|Everyone, including Matt Holliday, said his first inning slide was too late. (US Presswire)|
SAN FRANCISCO -- The slide weighed heavily on Matt Holliday's mind, even as the Cardinals and Giants continued Game 2 of the National League Championship Series.
Not only did he immediately ask Giants second baseman Marco Scutaro if he was OK after he broke up the double play attempt in the first inning, he then told San Francisco catcher Buster Posey that he hoped Scutaro was OK before popping out in his third-inning at-bat.
"I felt bad. When a guy has to leave the game, it bothers me," Holliday said. "I hope he's OK. I hope it's precautionary. I'm a human being, I hope he's not injured. "
Scutaro stayed in the game immediately following the injury, even recording the Giants' biggest hit, but then left following the fifth inning with what the team called a left hip injury. He had an X-ray on site that showed no damage, but then had an MRI. The team has not yet announced the results of the MRI.
After the game, Holliday said he wished he would have started his slide earlier, and that he was sorry he slid late, just touching the bag with the lower half of his left leg and barreled into Scutaro, who was behind the bag.
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"I'm not a dirty player. I wish I would have started my slide a step earlier, but when you're out there in the heat of the moment, you're just trying to make sure he doesn't complete the double play," Holliday said. "I play hard and tried to keep us out of a double play. That's what it comes down to, people can say what they want. I hope he's OK."
The play was a major storyline on the TV broadcast and played a big role in the game, not just because Scutaro had to leave the game, but also because Holliday admitted it stayed on his mind the rest of the game. After a hard single in the first to get on base, he didn't hit the ball out of the infield in his final three hitless plate appearances. He also let Scutaro's fourth-inning single go between his legs, allowing another run to score in San Francisco's four-run fourth.
A quick sampling of the Giants clubhouse didn't find anyone pointing fingers at Holliday or calling him dirty -- the harshest critique was from San Francisco manager Bruce Bochy, who called it "an illegal slide." Otherwise, Holliday's reputation in the game -- Aubrey Huff called him a "great guy" -- as someone who plays hard, but not dirty, kept the Giants from making any accusations or even getting in any type of altercations.
"It was late. It has hard and late, but I 'm sure there was no dirty intent or anything like that, I'm sure he wasn't trying to hurt him. He was just trying to break up a double play, it was just a little later than he should have (slid)," Giants shortstop Brandon Crawford said. "I know that he slides in hard -- he did the same to me, not as hard, but he did the same to me in St. Louis. I knew he was coming hard, he just came in later than he planned on."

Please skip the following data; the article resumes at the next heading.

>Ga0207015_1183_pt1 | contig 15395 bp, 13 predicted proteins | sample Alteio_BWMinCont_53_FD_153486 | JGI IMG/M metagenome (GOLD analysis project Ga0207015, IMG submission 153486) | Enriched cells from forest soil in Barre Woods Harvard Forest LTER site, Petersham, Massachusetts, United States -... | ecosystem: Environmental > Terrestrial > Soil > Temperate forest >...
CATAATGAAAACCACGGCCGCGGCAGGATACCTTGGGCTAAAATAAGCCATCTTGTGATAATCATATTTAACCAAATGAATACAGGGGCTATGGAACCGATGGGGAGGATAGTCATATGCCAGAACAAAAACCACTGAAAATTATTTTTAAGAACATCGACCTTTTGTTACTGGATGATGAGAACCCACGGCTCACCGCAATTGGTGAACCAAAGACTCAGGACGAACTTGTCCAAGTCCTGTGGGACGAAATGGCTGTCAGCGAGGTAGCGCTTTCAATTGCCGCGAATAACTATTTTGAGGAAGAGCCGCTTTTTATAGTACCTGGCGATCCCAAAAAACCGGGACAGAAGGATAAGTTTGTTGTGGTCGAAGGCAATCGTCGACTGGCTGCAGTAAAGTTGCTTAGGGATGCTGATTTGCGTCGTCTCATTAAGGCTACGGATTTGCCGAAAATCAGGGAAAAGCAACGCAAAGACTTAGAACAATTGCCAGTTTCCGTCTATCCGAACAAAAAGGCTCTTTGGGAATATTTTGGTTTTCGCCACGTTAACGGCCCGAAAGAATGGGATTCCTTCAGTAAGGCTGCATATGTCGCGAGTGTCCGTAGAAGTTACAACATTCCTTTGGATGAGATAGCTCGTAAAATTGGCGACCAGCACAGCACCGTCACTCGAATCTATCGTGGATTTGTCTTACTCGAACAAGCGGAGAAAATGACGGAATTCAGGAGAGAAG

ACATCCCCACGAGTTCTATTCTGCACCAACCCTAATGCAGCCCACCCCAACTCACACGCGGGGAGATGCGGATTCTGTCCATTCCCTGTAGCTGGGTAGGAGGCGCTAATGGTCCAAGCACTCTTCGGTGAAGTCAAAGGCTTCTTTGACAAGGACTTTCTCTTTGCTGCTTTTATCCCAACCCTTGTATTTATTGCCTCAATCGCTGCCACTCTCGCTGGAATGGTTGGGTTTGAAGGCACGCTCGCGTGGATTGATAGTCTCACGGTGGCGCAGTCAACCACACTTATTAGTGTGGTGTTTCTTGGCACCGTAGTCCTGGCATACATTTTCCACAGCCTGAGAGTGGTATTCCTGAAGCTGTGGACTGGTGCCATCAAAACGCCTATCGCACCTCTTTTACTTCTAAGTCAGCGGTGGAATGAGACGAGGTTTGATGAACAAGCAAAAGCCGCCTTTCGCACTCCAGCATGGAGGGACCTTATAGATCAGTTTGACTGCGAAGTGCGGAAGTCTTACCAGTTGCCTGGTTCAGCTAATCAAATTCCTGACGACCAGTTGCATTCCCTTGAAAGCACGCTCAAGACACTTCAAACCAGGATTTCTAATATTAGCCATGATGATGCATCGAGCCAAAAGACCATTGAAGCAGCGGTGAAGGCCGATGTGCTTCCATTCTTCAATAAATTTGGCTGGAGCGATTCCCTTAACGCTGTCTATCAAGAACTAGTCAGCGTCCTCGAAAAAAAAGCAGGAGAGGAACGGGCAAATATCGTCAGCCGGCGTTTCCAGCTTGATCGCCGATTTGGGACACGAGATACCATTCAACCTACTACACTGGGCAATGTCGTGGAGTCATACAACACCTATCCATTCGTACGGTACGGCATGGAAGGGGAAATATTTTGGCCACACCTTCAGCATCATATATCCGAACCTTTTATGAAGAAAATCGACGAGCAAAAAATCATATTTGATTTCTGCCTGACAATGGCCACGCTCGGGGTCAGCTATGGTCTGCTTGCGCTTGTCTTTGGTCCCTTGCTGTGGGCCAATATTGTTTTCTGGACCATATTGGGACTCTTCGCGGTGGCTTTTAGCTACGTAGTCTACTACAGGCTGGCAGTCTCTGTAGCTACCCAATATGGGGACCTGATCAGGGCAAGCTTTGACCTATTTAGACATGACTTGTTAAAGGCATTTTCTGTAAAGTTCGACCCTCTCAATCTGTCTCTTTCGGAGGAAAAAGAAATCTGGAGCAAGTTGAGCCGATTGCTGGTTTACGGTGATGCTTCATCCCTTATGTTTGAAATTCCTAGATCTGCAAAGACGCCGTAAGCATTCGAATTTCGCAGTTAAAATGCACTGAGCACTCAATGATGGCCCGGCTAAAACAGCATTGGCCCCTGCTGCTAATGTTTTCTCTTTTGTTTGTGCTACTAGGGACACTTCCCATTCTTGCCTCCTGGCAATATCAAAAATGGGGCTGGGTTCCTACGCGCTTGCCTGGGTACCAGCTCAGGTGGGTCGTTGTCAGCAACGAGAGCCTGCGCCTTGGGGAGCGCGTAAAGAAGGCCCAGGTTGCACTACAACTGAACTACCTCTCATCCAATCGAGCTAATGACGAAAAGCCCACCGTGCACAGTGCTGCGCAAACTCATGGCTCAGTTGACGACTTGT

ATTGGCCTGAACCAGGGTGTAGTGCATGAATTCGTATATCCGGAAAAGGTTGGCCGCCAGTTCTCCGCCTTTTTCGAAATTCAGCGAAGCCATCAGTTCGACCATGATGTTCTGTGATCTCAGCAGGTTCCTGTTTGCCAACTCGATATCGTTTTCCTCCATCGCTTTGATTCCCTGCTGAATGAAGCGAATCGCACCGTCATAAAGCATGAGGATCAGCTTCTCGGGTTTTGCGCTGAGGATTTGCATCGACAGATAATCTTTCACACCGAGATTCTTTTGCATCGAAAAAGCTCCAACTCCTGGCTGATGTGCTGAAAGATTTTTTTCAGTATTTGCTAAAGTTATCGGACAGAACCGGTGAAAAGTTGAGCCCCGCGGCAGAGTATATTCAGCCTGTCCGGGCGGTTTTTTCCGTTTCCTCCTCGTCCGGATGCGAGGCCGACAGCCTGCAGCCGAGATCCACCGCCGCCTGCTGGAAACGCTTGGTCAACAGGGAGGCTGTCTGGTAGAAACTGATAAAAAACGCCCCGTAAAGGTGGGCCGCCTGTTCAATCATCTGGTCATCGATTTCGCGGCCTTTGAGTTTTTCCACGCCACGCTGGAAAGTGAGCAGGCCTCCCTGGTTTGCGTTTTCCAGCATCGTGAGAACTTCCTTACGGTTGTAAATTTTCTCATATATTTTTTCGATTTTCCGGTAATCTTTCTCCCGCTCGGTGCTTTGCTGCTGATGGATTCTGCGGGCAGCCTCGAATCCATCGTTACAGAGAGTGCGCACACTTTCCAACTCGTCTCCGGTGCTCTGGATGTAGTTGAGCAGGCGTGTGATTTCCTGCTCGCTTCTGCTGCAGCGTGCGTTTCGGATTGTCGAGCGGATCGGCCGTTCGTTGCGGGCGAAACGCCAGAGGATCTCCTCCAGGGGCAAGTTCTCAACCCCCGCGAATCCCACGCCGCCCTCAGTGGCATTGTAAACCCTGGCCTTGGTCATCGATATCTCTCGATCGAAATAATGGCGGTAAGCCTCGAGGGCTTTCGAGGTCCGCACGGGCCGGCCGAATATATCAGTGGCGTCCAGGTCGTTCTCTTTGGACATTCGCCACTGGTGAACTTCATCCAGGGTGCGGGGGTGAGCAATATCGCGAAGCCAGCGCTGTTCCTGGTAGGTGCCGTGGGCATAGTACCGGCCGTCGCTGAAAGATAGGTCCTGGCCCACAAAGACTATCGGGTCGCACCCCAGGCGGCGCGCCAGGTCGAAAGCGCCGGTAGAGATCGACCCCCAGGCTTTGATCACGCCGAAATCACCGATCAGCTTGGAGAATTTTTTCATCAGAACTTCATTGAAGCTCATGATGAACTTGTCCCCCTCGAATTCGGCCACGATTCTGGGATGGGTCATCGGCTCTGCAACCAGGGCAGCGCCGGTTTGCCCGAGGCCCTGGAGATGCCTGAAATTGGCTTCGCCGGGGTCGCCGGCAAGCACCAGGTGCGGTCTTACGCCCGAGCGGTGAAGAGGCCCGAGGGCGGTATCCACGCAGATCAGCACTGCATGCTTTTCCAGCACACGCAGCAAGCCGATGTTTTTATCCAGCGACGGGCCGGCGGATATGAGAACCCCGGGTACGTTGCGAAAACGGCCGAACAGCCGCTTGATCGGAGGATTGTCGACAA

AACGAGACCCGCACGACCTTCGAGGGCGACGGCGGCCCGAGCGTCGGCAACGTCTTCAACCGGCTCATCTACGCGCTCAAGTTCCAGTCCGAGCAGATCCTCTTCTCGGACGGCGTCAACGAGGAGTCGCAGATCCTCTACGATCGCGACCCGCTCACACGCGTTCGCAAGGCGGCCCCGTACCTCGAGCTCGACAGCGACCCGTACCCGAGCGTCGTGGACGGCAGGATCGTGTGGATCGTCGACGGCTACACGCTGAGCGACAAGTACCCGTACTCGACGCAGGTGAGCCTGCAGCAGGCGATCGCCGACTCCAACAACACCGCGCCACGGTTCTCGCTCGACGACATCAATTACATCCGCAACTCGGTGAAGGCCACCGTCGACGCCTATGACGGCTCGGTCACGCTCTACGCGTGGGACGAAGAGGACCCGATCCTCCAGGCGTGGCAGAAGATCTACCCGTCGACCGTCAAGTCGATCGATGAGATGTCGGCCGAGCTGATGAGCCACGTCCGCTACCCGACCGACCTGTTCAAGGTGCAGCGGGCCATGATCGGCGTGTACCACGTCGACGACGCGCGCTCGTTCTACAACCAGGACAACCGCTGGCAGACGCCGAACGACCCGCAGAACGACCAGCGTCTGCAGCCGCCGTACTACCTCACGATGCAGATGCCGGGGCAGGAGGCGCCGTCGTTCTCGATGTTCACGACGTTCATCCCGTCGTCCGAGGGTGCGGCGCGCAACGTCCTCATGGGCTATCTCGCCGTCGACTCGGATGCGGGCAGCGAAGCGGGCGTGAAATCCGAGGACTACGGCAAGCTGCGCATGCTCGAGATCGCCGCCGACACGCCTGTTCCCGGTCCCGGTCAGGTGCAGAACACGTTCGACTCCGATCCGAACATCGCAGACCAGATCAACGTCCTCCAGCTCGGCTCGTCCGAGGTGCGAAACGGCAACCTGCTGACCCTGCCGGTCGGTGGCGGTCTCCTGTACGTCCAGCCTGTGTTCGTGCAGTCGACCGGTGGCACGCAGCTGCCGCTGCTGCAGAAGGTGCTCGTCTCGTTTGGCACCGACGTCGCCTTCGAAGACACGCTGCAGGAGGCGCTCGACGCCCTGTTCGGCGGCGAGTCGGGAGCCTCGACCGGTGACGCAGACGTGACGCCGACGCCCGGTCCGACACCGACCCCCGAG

That's more or less what Holliday said repeatedly as he talked to reporters for five minutes, answering multiple questions about every angle of the play.
Cardinals second baseman Daniel Descalso pointed to a bruise on his leg from a recent run-in at second base and praised Scutaro.
"A good second baseman's going to hang in there like Scutaro did. He did a great job hanging onto the ball and making a good throw to first base," Descalso said. "A lot of guys would throw that ball in the dirt and a runs scores, which is why you go hard into second, especially when there's a guy on second. If he throws the ball away there, it's another run for us. He did a great job of hanging in there and had enough on the throw to make it close. That's a hard-nosed baseball play."
Cardinals veteran Lance Berkman also backed his teammate, but noted that if the Giants did hold a grudge, they'd have every right to do so.
"(It was) probably a little bit of a late slide. I think most anybody who saw it say that. I think the thing to remember, you have to give Matt the benefit of the doubt because he's not a dirty player," Berkman said. "He plays hard, but I think he's well respected in the game and the other side knows that. Sometimes in the heat of the moment you can lose track of where you are on the field. I can understand wanting a good, aggressive lead and you're just trying to break the double play up and you're sliding into the guy and you don't realize your three feet beyond the bag. I think that's how it came about.
"It's one of those things, if they take exception to it, we really can't say anything because it was past the bag even though I don't think he had any intention of hurting Scutaro, he was just trying to break up the double play."